September 14, 2009

Review by Karen Weyant

WE HAVE ALWAYS BEEN COMING TO THIS MORNING
by Greg Kosmicki

Lewis-Clark Press/Sandhills Press
ISBN 978-0-911015-57-7
2007, 112 pp., $15.00
www.amazon.com

Near the beginning of Greg Kosmicki’s We have always been coming to this morning, he addresses his audience with “My Flag,” a poem that doubles as an invocation. He opens his work with a simple narrative gesture: “It is after dinner and I go to shake/the crumbs from the tablecloth./They fall down the porch steps/for the crickets and the mice and the ants”–yet soon, we see the speaker liken the tablecloth to the American flag, “the flag of the friendly country/where even the vermin have enough to eat.” The poem ends with an invitation: “I want you to spill your wine./I want you to get bread crumbs on my flag.”

And where is this invitation, to, exactly? With a first reading of this book, the answer might not be clear. Certainly, Kosmicki’s world is a world of complex characters, histories, and situations. But it is also a world of absurdities. This is not to say that his poems are absurd. No, quite the opposite. In fact, in this newest collection from Kosmicki, we find a poet searching to capture the true essence of life by balancing everyday beauty and pure insanity.

In many poems, Kosmicki steps outside the personal narrative to record the voices of others. For instance, in the short and concise work, “Poem an Old Drunk Street Poet Told My Son at the Greyhound Station” (the title is almost as long as the poem itself), the speaker relays words to live by through another’s voice:

He sees the evil
the people who live there do
but pisses on no one.

Certainly, this poem could be seen as a motto for the entire collection, because in many of his works Kosmicki reports, but doesn’t pass judgment. For instance, in “Sacrifice,” the speaker celebrates a man who lived the “life he knew” — a life that encompassed “sleeping in the park/eating out of the trash.” And in “Mailing Out Poems in Benson” a poet records an act of violence:

Mom stomps around the van
from the driver’s side
curses all the way
to slam the door so hard
it could have crushed the girl’s arm in two
and I bet then in a poem
her arm would have broken off like a wing.

However, it’s the more personal poems that truly strike a nerve. For example, in “Skunk Beer” the speaker, while purchasing a six pack, records a memory of buying Pabst when he was younger, “to dull the pain of whatever it was/each one of us knew had to be dulled/but never could explain.” In “Agent Orange” the persona mourns a past friend who “took care of me/drunk slobbering about my dead brother.” And in “I awaken in a group home for the mentally handicapped,” the speaker seemingly finds both religion and reality in the face of a patient who screams “obscenities in my face” and throws “himself to the floor.”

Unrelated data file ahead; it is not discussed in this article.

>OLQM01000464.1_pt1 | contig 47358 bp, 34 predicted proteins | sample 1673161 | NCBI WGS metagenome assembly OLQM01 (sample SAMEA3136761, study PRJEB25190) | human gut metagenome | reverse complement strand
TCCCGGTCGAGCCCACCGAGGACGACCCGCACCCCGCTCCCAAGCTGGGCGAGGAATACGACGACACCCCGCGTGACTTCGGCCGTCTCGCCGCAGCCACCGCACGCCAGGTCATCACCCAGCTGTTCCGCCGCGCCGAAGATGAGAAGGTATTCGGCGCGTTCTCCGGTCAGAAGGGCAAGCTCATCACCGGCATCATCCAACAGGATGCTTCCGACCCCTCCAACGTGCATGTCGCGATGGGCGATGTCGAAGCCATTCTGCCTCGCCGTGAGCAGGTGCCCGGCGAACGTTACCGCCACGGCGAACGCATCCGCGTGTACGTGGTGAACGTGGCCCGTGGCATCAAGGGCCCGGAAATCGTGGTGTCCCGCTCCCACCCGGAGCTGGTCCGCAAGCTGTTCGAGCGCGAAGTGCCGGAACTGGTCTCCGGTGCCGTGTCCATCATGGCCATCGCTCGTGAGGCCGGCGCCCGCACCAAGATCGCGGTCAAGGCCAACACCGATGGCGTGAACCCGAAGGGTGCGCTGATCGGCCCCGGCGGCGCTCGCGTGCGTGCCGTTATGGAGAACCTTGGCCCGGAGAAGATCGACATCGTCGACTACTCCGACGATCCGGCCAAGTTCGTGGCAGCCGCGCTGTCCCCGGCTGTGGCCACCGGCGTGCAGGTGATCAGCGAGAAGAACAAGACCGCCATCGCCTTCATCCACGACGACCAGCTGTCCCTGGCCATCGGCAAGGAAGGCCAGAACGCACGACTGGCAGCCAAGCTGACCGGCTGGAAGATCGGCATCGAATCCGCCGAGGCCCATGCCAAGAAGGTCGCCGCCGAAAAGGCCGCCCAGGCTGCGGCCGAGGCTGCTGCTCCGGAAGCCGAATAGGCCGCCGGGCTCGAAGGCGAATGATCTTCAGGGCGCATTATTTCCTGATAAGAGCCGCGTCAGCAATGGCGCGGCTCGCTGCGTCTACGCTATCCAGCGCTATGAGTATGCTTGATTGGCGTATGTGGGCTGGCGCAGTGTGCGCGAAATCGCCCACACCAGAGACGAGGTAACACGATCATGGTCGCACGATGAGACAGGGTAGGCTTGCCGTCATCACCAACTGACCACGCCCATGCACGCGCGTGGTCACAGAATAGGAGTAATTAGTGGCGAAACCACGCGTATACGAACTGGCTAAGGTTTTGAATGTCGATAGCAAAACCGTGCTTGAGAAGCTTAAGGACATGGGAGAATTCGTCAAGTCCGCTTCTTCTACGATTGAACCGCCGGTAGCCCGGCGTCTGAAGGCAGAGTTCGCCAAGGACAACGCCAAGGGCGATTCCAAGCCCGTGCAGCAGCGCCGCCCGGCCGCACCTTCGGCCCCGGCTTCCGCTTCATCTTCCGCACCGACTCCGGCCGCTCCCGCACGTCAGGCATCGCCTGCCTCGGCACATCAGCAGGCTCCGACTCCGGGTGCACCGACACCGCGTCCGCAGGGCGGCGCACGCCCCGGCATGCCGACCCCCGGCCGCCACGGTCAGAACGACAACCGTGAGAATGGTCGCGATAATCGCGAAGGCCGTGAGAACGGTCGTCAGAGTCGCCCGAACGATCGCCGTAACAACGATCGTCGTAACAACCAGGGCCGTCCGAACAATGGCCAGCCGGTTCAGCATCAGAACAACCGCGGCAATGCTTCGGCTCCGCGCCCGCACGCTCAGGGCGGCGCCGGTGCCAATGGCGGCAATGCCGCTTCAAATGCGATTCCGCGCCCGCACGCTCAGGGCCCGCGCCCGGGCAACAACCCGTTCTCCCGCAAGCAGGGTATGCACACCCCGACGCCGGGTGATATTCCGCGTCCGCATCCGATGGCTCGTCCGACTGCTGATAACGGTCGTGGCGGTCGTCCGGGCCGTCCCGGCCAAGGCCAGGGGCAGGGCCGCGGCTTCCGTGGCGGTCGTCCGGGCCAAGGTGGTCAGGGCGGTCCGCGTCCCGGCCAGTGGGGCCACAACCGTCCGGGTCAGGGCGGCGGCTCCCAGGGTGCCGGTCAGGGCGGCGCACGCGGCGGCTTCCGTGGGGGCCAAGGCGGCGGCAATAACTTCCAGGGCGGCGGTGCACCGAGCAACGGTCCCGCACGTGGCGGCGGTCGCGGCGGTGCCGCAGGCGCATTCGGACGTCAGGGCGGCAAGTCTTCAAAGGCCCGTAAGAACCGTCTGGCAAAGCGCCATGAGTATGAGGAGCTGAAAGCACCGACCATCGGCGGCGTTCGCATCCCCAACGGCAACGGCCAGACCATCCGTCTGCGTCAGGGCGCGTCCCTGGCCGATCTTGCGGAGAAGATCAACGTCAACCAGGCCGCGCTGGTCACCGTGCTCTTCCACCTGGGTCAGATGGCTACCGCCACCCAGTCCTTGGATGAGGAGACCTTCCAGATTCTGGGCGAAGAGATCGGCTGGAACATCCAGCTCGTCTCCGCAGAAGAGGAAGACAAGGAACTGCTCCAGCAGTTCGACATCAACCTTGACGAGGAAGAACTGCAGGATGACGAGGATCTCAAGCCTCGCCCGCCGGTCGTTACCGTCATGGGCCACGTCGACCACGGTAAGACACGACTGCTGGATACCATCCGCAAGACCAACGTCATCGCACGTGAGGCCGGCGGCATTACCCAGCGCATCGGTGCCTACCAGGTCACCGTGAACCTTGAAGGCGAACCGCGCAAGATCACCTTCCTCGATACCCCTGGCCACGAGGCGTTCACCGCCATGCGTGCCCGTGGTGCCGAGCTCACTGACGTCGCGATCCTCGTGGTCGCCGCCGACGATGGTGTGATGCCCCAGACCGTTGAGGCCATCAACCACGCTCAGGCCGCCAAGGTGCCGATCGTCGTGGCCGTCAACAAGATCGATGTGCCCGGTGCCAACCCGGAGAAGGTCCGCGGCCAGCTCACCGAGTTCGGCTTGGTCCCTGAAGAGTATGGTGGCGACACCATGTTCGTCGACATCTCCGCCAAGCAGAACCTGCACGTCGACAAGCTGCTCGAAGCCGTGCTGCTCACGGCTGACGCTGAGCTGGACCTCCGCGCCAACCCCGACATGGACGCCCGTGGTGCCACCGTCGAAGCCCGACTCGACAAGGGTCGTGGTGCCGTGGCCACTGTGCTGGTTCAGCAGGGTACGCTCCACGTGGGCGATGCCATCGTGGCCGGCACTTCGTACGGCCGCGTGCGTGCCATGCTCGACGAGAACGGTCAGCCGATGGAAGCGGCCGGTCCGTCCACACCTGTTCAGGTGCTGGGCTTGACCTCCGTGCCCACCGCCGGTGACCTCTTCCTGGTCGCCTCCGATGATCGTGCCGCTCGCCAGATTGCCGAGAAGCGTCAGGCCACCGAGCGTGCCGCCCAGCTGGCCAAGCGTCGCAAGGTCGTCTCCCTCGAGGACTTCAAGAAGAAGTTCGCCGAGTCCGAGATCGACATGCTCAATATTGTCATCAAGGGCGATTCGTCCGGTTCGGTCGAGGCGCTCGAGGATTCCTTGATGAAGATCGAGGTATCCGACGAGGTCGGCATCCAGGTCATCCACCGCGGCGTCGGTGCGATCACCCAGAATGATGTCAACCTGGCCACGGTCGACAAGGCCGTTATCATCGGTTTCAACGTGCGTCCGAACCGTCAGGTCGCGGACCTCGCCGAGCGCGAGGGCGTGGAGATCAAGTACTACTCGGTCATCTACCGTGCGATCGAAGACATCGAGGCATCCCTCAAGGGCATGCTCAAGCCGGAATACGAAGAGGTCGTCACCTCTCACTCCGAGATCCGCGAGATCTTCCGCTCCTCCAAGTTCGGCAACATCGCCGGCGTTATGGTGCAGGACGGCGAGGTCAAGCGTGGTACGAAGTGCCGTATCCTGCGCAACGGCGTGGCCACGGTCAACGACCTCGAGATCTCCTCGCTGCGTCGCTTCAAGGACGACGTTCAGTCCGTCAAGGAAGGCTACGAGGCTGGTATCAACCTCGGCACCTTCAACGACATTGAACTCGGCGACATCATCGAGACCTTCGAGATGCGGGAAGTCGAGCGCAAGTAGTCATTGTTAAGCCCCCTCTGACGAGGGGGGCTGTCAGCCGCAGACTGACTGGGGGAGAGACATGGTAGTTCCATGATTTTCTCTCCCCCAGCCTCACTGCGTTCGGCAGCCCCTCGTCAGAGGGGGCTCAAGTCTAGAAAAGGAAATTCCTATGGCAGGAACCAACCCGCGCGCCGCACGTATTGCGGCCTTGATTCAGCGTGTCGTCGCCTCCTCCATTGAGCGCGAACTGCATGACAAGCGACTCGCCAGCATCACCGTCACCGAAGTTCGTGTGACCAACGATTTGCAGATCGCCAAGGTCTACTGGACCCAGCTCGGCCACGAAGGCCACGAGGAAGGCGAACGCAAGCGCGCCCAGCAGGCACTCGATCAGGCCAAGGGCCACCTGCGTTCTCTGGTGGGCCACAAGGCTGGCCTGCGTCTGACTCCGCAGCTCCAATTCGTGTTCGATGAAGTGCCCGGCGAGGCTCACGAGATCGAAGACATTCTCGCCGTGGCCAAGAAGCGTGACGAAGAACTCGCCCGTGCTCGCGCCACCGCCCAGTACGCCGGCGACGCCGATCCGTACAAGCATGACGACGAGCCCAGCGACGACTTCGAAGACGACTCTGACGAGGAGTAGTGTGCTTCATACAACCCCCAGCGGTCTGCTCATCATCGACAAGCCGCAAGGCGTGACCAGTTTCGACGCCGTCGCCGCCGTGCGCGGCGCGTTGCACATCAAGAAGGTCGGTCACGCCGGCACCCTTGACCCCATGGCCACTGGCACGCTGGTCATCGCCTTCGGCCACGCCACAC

Certainly, many of Kosmicki’s poems are somber in both tone and subject, but I believe that the majority of his works celebrate the daily ordinaries of life, whether they are victories or challenges. In “Peanut Butter,” the speaker sits with his daughter and contemplates “the miracle” of their quiet time with “a jar of Supper Crunch Skippy/and a knife, and smeared/peanut butter all over the bread.”

While domestic life is a big theme in this collection, nature sometimes takes center stage. “The Dandelion”, for instance, is a sort of ode, a work that celebrates a weed “so tough, the only way to get rid of it/is to poison it heavily/or to get a shovel and dig it out.” However, the poem then goes on to mention that the speaker “looked until I found a woman to marry/who loved dandelions as much as I do.” Another poem, “Migration,” celebrates flying geese by explaining “I read somewhere once about the mechanics of the “V”/how the lead goose takes the brunt of the wind.” Then there’s “Cricket Redux” where the speaker tells us, “They are great singers, those/crickets. They are one great song, one great song of the earth.” Finally, the tiny nondescript little sparrow gets star treatment in “Why I Watch Sparrows,” where Kosmicki relays a list poem that celebrates sparrows’ endurance, especially with these ending lines:

because they think for themselves
because so many other birds are gone from our lives.
because the frogs and toads are disappearing
because they have not ceased to be
because they live wrapped up in the meaning of their lives
because they have witnessed
everything.

Can the angry be sympathetic? Can the grotesque be loveable? Can the lost be found? Can the ordinary be seen as something extraordinary? These are the somewhat clichéd questions that Kosmicki explores. But a reader will find anything but clichés in his answers. Instead, the earnest questions he poses, no matter how bizarre, funny or frightening, always have the answer yes.

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Karen J. Weyant is a 2007 Fellow in poetry from the New York Foundation for the Arts and her most recent work can be seen in Slipstream, The ComstockReview and Labor: Studies in Working-Class History of the Americas. She has work forthcoming in Pennsylvania English and The Minnesota Review. She teaches at Jamestown Community College in Jamestown, New York.